• Power Players

    He once worked for Sarah Palin and has been dubbed a “protégé” of Condoleezza Rice.

    Now Dan Sullivan is fighting to become a high-profile conservative brand name of his own, trying to unseat Democratic Sen. Mark Begich of Alaska in one of the most closely watched political races of the year.

    Former Alaska Gov. Sarah Palin appointed Sullivan attorney general in 2009. Before that he worked within President George W. Bush’s inner circle as a senior adviser to Secretary of State Condoleezza Rice. Now, Sullivan has the task of convincing GOP primary voters that he is Alaskan enough, among other things, to win a spot on the ballot in November.

    “Alaska in many ways is a mindset,” said Sullivan, who some have accused of being a carpetbagger born in Ohio, without legitimate Alaskan roots. “I moved to Alaska 17 years ago, was married 20 years ago, my kids and family were raised in Alaska … I've dedicated my life to my great state and my family has and we love it up there.”


    Read More »from Protégé of Sarah Palin and Condi Rice guns for Senate seat in Alaska
  • Top Line

    Loyal fans of the hit HBO show “Veep” turn to the Beltway-based satire first and foremost for the sharp laughs it delivers at Washington’s expense. But the show’s creator and executive producer Armando Iannucci said the show’s success is also built in part upon the fact that it hits at certain truths about the ridiculousness of real-life Washington.

    With the show’s lovable but gaffe-prone Vice President Selina Meyer, played by Julia Louis-Dreyfus, now vying to make the jump from VP to commander-in-chief in the third season, Iannucci said the sky’s the limit when it comes to making the silliness of the show conceivable to its Beltway fans.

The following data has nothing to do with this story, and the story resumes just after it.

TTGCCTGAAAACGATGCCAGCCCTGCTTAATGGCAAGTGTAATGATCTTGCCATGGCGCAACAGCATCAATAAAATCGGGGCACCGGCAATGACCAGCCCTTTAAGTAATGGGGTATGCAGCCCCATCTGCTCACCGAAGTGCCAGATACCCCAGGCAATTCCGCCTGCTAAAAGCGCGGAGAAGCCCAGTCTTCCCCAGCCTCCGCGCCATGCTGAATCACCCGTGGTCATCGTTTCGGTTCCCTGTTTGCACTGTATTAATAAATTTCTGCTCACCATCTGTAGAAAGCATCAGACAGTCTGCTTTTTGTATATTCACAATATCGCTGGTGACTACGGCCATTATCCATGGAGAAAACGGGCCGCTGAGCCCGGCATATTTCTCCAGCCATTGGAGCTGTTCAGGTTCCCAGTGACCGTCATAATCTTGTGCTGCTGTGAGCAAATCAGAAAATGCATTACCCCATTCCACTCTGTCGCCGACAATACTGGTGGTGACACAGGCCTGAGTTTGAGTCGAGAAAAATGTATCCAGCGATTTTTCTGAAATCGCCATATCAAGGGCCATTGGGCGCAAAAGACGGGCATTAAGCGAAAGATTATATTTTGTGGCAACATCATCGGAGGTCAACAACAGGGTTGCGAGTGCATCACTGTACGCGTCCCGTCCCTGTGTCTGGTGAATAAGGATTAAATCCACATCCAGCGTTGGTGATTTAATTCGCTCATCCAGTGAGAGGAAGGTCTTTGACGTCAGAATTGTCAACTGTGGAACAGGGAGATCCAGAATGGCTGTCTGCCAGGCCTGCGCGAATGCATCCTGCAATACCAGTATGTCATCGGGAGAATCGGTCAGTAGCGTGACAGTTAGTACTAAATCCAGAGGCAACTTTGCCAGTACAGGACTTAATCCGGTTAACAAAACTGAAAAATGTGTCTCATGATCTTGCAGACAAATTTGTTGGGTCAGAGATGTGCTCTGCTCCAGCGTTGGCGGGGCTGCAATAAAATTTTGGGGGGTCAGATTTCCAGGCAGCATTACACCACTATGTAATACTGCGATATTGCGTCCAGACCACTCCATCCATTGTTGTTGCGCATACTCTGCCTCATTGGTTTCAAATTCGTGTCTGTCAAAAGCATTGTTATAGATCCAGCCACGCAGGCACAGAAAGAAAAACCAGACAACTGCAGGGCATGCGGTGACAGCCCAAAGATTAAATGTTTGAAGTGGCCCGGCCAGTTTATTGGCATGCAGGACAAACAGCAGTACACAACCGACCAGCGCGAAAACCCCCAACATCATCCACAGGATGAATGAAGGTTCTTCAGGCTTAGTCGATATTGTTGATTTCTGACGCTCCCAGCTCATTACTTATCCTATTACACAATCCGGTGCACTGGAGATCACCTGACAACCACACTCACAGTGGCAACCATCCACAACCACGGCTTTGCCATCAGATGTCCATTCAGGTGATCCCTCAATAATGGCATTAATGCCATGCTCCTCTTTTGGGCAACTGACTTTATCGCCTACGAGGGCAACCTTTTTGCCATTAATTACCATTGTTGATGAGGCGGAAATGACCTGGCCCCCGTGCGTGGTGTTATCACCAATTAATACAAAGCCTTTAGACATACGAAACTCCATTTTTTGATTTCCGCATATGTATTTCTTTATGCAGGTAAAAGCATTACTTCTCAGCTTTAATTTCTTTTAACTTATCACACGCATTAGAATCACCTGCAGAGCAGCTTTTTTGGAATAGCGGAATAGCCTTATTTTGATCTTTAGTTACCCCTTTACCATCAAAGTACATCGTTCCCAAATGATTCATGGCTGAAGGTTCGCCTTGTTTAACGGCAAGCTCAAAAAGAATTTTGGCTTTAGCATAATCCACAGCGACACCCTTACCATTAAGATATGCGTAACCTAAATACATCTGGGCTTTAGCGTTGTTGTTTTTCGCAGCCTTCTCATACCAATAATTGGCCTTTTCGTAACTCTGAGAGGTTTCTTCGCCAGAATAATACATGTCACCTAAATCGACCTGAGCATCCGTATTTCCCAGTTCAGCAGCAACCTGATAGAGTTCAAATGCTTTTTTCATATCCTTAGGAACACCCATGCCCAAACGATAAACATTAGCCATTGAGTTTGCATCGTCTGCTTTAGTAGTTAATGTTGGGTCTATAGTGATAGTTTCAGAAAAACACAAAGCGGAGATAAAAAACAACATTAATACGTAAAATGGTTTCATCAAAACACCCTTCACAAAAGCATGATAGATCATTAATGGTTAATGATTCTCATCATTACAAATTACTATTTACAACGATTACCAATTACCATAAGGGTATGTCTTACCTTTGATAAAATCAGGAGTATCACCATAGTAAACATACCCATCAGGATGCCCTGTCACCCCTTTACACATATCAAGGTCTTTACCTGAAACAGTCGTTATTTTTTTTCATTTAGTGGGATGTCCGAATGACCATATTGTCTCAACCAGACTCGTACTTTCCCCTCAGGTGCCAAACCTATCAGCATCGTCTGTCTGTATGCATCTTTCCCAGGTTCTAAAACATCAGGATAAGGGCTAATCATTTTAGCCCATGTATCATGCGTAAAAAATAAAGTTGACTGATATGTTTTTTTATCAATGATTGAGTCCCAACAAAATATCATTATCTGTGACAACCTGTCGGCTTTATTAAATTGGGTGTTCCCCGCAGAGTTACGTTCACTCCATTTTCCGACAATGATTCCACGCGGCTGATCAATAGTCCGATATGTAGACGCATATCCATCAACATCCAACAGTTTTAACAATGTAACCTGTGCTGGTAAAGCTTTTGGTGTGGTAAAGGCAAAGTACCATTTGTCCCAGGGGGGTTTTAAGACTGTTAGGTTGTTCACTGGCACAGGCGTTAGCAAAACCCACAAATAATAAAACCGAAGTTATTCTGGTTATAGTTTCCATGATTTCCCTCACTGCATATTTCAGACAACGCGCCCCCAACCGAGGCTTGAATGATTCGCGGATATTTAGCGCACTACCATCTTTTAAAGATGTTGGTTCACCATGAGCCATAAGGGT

“It's interesting, no matter, how mad and how hard we push it into the ridiculous, someone from D.C. will tell us something far worse actually happened, so now it's sort of a challenge to try to beat reality—so that means anything can happen,” Iannucci told “Top Line” in a recent interview.

    Before the show first aired, Iannucci confessed that

    Read More »from 'Veep' to commander-in-chief?
  • On the Radar

    The video of the Taliban handing Sgt. Bowe Bergdahl over to the US military is one of the most fascinating pieces of footage the world has ever seen. But take another look. There’s a lot more to the tape than meets the eye, says retired Col. Steve Ganyard, a former Marine Corps pilot.

    In an interview with On the Radar, Ganyard explains everything you see has a purpose.

    “I’m sure there’s a whole series of things that the Taliban and US went through to build enough confidence to say ‘I’m not going to let you trick me’.”

    The handover was in a valley so the Taliban could be “up in the hills and be able to fire downward on those helicopters in case the US does something that they don’t like,” explained Ganyard, an ABC News consultant.

    But the U.S. had its own requirements, likely among them the white flag that the Taliban carried, and how the vehicles were parked.

    “More than likely the US said ‘hey because we don’t want to be able to come in on parked cars that could be just

    Read More »from Video of Sgt. Bowe Bergdahl reveals more than just a handover


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